The town that cuddled against the hills on the shore was getting closer and closer, and it was so interesting to see palm trees and such stuff that one associates with greenhouses, around the Statue of Columbus in a public square down in front of the town.
“Like it?” Mr. Wake asked of me, after quite a long interval of silence.
“The Italian sun makes the shadows black, doesn’t it?” I questioned, lazily, for the day and the new sights made me feel half sleepy, “and the houses so white that you squint when you look at them,” I went on. “Just the look of the sun makes you feel warm.”
Mr. Wake said I was right. “Personally,”
he said, “I think that that warm look makes a good many people think Italy a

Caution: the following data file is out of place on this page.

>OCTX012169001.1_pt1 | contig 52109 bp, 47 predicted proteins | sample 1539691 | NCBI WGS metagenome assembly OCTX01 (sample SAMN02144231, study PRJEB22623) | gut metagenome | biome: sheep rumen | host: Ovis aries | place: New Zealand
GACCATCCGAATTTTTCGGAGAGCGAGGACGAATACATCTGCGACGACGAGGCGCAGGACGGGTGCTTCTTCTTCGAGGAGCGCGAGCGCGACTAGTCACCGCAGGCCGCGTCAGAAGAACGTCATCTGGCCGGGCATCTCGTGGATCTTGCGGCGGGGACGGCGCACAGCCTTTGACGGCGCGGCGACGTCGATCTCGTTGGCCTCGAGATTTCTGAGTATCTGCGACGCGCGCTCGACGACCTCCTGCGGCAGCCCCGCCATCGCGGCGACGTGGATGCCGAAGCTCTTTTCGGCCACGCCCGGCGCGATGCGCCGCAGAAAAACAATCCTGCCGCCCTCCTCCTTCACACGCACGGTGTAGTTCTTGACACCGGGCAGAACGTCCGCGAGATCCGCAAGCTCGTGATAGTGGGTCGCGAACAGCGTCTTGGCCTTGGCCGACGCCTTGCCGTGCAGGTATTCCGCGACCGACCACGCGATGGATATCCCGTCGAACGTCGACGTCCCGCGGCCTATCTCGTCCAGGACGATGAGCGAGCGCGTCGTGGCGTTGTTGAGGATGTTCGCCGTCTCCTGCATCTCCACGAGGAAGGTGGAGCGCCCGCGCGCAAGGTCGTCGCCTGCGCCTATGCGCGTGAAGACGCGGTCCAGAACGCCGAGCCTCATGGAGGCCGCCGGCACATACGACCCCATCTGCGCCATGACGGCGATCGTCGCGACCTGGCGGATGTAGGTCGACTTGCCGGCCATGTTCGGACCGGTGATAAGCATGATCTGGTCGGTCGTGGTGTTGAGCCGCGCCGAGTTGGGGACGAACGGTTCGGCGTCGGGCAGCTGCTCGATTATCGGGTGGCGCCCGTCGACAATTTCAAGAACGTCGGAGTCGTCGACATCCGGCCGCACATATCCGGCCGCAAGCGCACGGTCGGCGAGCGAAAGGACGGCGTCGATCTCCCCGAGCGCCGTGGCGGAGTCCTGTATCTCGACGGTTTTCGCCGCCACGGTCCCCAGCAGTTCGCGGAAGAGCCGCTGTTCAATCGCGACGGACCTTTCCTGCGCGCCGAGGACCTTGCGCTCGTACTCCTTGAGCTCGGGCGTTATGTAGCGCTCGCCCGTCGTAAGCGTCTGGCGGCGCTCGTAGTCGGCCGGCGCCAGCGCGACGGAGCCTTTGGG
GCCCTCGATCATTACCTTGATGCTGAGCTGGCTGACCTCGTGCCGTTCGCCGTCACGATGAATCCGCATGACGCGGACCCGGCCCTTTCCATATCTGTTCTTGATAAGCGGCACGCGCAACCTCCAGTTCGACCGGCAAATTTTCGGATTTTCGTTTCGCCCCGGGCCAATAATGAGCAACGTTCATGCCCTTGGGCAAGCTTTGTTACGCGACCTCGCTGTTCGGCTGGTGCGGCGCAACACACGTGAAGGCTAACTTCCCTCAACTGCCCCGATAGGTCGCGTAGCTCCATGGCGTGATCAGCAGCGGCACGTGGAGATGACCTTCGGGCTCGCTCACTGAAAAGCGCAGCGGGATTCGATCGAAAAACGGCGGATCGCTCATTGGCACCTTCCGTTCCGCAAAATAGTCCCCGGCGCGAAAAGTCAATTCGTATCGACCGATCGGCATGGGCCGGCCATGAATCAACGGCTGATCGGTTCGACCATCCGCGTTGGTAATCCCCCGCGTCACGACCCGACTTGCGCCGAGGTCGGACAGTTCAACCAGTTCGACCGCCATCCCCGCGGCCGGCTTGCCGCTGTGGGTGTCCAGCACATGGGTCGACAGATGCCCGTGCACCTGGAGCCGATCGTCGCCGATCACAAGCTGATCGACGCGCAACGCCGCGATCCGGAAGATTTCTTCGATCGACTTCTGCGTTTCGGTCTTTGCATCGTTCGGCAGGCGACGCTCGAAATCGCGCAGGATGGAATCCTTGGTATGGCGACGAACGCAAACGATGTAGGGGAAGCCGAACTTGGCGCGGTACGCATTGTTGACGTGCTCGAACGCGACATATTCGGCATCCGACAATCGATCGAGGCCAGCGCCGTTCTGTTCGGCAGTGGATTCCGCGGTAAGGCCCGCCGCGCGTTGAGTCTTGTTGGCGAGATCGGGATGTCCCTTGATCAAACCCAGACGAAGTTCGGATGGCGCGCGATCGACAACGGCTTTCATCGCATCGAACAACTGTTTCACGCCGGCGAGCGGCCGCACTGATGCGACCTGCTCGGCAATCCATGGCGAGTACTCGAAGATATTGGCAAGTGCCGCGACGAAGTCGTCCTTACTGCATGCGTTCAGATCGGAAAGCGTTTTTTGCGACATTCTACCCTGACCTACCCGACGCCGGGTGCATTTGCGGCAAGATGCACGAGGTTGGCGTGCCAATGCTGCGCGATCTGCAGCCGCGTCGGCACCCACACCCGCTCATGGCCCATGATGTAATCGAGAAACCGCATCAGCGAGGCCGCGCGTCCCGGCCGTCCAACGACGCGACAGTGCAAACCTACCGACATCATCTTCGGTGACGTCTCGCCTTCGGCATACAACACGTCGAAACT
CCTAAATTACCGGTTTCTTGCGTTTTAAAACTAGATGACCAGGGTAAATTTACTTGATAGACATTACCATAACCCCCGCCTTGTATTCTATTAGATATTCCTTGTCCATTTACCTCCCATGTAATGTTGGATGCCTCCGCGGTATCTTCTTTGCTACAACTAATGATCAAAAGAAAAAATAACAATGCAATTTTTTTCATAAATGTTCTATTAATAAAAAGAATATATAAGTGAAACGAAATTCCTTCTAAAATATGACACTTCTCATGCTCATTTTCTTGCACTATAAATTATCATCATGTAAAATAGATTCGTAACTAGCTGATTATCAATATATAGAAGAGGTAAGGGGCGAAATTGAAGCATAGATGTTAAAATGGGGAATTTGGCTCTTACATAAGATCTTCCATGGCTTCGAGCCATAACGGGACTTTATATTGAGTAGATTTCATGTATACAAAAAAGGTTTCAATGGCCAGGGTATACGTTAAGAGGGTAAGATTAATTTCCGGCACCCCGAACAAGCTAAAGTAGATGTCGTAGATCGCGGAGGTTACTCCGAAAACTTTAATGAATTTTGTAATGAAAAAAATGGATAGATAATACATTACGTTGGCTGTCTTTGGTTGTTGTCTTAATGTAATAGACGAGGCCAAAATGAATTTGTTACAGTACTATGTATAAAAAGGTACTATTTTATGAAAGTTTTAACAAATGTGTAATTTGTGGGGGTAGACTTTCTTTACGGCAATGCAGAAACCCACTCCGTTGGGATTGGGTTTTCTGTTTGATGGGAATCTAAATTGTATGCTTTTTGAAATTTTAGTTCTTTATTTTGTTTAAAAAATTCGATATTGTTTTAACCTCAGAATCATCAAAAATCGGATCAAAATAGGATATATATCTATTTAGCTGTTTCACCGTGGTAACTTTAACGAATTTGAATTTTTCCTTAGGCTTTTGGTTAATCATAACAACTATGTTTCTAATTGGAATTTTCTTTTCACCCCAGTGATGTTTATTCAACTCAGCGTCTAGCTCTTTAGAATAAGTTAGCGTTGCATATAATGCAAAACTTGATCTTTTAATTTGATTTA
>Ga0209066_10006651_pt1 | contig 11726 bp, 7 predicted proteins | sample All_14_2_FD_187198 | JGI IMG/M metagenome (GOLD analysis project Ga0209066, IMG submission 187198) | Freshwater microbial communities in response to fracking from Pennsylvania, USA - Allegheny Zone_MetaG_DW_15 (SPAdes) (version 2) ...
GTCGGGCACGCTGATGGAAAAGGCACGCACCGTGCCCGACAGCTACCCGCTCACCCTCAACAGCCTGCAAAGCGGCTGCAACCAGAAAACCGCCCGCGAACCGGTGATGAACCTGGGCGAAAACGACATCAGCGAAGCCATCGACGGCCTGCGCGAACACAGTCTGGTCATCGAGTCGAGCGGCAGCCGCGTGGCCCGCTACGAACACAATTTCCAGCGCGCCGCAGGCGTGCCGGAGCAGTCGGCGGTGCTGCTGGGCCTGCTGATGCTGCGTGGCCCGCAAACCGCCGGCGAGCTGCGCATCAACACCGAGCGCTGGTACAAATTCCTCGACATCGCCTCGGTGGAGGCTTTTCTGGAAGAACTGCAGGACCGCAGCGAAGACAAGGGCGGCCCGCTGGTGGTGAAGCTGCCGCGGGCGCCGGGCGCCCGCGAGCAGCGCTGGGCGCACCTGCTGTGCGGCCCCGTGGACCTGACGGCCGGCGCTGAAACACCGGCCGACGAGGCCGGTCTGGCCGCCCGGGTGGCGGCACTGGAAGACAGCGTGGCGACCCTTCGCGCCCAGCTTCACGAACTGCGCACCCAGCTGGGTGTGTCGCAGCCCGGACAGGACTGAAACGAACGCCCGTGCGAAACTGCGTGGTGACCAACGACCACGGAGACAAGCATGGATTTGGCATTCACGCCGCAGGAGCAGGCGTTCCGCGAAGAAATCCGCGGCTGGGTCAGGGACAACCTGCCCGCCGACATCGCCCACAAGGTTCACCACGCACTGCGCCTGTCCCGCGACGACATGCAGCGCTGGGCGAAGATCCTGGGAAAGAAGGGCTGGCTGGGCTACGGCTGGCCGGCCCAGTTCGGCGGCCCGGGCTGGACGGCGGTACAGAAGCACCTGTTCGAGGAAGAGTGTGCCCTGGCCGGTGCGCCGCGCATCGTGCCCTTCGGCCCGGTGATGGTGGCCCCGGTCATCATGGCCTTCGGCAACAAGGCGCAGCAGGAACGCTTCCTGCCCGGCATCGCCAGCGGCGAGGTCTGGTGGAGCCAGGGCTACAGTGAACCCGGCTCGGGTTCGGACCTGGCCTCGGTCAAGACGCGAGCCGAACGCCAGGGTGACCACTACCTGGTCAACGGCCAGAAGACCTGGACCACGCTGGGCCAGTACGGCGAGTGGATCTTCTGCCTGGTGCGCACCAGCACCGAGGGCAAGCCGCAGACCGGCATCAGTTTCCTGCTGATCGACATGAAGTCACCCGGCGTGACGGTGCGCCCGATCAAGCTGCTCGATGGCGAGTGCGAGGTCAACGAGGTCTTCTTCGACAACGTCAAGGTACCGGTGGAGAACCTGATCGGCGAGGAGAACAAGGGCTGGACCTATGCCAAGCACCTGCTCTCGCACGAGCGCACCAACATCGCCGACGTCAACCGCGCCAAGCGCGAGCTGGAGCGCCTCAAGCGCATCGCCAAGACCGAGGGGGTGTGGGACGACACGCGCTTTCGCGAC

warm country. It isn’t. Florence is penetrating during some of the winter
months. Hope you have heavy enough clothes.”
“Oh, yes,” I answered, “I have long underwear and everything,” and then I realized how Roberta would have felt about my confiding that, and grew silent. And after Mr. Wake said, “That’s good,” in a rather restrained way, he grew silent too.
Then suddenly we were bumping against a wharf, and the sailors were squawking as if the landing were the first one they had ever made, and ragged small boys with piercing brown eyes and dusky cheeks and black hair were crying, “Lady, postcard! Buy the postcard!” and beggars held out their hands and whined. And it seemed a pity to me that so gentle a climate and pretty a country had to welcome people that way.
However, before I was on land two or three minutes I had forgotten all about it and was completely absorbed by what Roberta would have termed “The country’s entire charm.”